If you are a homeowner and have found yourself swimming in a deep sea of consumer debt, you have probably looked at all sorts of debt consolidation offers. You will find them in your mail box, in your email, in the newspapers, and even on T.V. Some of these ads can be very tempting, and consolidating debt can be a very good idea. One monthly debt payment, instead of ten or twelve? It sounds nice, but how do you know which programs will really help you out? What is really the best way to consolidate your debt? You should realize that some programs are little more than lies and some are just difficult to achieve. The following are some tips of what to avoid and what debt consolidation paths might serve you best.
Avoid Anything That Sounds Too Good to Be True
There are some companies out there that will promise to completely fix your debt problems for you. If this sounds too good to be true, it probably is. They will pledge to reduce your monthly payments, and work with your creditors to get you lower interest rates. The problem is that these “magic-workers” will charge you a large fee to do what you could really do yourself. If you do your research, you will find that they take roughly 10%-15% from the “one, low monthly payment” they create for you. If you are thinking about going this route, you may be much better off simply approaching your creditors yourself and explaining your debt woes. They will probably be just as likely to work out a deal with you as they would with a debt consolidation company working on your behalf.
Avoid Programs That Just Shift Your Balances Around
You might be enticing to try opening a new credit card account or two in order to alleviate some of the higher balances on your other accounts. You can get new credit cards that offer really low interest rates for an initial period of several months or year. You might think you can put some of your debt onto these new cards and pay them off before the interest rate rises. If you do not pay them off though, you will either have to transfer the balances to other credit accounts or have another high interest rate working against you. This is risky and it doesn’t look good on your credit report. Opening too many new credit accounts makes you seem like you are desperate for new credit.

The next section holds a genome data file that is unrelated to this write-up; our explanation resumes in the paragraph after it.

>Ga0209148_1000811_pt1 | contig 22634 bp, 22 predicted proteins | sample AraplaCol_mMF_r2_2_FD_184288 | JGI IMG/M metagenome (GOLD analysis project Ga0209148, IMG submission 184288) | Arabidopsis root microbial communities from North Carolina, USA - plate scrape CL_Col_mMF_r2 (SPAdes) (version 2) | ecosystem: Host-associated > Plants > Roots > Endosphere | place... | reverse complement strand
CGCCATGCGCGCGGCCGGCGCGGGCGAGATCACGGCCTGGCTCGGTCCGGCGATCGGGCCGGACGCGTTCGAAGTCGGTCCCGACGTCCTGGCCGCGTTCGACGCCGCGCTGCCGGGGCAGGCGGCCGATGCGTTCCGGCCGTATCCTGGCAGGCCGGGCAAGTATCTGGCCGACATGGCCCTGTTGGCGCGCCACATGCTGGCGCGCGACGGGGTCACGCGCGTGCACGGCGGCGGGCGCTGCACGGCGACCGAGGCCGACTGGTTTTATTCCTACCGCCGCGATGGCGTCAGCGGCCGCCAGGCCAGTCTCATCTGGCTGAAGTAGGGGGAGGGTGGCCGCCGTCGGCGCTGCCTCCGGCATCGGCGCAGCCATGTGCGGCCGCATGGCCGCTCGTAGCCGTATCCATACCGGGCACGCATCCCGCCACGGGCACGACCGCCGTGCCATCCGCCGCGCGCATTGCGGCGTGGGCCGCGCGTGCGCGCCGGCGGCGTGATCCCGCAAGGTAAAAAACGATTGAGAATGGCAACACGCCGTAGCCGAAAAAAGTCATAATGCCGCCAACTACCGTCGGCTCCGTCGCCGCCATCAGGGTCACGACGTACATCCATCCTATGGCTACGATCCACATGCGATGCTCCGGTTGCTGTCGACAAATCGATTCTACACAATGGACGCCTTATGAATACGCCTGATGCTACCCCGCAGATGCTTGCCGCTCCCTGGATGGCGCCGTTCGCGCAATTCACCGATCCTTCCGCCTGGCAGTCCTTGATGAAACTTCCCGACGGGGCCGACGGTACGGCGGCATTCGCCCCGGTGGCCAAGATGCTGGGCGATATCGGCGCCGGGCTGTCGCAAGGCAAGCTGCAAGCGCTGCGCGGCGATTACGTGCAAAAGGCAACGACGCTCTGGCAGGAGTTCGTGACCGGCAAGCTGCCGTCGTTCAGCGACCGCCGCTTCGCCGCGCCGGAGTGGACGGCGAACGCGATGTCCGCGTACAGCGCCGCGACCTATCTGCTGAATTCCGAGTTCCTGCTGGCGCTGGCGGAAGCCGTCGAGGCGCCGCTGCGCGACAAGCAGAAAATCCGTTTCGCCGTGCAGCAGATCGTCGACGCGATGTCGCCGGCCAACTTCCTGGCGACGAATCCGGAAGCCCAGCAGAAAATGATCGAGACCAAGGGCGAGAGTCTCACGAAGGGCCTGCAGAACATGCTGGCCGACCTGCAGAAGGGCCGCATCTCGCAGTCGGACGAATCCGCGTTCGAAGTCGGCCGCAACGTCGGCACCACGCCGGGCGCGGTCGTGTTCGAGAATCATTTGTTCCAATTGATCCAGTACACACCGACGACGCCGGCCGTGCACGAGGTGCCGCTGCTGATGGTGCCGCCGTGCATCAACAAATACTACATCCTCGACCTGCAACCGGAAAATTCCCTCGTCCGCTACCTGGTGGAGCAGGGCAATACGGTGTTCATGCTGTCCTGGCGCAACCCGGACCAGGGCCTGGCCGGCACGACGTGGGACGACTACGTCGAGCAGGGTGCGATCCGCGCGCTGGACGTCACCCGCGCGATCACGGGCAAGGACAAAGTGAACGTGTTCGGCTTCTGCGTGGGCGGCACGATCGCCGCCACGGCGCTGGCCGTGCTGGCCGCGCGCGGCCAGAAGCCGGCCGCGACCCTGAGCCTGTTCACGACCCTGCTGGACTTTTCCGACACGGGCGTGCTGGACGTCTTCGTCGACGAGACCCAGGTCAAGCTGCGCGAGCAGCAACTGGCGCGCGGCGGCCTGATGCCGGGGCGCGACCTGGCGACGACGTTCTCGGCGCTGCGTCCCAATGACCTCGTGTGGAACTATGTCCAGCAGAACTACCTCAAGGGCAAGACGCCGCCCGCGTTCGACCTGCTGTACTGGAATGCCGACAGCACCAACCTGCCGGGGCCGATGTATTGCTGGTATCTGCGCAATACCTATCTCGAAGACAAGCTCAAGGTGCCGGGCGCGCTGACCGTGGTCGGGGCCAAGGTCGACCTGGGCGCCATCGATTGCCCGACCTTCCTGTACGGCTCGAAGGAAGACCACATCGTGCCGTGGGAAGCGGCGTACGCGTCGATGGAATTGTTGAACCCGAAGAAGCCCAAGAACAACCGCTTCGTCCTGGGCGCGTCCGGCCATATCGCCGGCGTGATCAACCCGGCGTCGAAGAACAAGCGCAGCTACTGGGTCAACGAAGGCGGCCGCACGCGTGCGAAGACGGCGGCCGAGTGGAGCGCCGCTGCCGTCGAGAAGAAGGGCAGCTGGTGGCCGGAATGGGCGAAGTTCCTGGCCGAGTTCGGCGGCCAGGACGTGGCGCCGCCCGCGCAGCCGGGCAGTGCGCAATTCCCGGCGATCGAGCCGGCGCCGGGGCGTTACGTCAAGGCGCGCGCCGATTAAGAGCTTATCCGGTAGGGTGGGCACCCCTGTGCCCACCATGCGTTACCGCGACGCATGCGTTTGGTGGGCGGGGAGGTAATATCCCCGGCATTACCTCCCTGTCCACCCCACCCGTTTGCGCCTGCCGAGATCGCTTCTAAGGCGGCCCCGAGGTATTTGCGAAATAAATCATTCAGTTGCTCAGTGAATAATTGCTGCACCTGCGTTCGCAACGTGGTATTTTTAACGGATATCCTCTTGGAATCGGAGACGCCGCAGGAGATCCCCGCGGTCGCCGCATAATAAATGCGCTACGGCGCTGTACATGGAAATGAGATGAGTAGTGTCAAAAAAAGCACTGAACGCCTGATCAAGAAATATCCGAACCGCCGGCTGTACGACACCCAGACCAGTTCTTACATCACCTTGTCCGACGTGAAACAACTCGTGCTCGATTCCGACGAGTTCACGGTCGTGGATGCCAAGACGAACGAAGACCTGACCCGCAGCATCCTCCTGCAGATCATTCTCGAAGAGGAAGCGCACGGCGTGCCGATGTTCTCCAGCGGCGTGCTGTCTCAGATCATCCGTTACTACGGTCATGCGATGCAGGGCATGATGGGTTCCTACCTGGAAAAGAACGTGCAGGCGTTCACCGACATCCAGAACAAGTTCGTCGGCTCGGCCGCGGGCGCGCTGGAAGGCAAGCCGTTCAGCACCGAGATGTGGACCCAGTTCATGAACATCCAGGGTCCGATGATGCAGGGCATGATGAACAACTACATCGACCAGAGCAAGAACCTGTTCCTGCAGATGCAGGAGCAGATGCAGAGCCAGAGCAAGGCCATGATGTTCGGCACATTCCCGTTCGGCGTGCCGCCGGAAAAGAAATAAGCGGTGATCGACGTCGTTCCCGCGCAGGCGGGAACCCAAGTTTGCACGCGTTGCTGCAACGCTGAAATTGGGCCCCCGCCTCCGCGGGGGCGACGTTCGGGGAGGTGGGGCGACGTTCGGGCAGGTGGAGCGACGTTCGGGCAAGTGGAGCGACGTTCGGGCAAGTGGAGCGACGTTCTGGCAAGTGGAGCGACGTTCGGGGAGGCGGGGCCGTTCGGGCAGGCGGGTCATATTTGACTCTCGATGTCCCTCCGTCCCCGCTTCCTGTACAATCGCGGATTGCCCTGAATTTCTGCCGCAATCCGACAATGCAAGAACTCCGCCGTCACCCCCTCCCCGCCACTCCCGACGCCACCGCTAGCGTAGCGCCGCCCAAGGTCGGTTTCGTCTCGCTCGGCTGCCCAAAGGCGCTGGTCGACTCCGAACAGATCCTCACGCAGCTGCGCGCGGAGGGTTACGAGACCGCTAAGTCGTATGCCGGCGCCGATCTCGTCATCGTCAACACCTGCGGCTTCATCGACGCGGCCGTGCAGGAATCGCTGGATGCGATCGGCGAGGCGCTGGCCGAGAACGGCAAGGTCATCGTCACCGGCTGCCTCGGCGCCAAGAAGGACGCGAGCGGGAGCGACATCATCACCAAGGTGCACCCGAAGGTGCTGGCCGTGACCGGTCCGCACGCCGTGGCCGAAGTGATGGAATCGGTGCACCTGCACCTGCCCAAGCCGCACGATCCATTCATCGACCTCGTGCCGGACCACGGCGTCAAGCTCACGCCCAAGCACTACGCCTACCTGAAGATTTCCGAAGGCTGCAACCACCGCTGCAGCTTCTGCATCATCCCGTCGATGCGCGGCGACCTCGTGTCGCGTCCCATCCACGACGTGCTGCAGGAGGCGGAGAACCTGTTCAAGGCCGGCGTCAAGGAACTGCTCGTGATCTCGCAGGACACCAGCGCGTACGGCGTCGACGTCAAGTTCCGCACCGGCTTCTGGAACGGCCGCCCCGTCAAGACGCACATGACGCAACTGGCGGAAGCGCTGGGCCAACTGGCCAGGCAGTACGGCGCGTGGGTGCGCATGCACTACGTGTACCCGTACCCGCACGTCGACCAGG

Avoid Unsecured Loans with High Interest Rates
You should also stay away from opening a new loan with a bank for debt consolidation purposes if the interest rate you receive is as high, or higher than the rates on your credit accounts. This will hardly make your monthly payments easier to make and it will not save you money.
Consider a Home Equity Loan
If you are a homeowner, one of the very best ways to consolidate your debt is to put your home equity to work. How much this will help you will certainly depend on how much equity you have built up. If you do have some equity though, you can go to a mortgage lender and apply for a home equity loan. You will be able to borrow money based on how much equity you currently own. You can then take that sum of money that you pull out and use it to completely pay off your other debts. Now your debt is consolidated into one monthly payment (in the form of your equity loan repayment) and your interest rate will almost assuredly be lower than the rates on your credit cards. It could be as much as 10% - 15% lower. Another highlight of a home equity loan is that the interest that you do pay is tax deductible. Other forms of debt interest are not. This will net you big savings each year on your tax returns.
Of course, a home equity loan is not a complete cake walk. You will have to pay closing costs on the new loan which could cost anywhere from one hundred to a couple thousand dollars. You might be able to roll these fees into the balance of your loan, but you should plan to stay in your home long enough to make the savings from the lower interest rate worth the amount you pay in upfront charges.
Overall, using your home equity as a means of consolidating your debt is a great way to alleviate some of your stress. It is not a cure-all, but if you amend your spending habits and get serious about paying down your debt, a home equity loan can offer you many great benefits.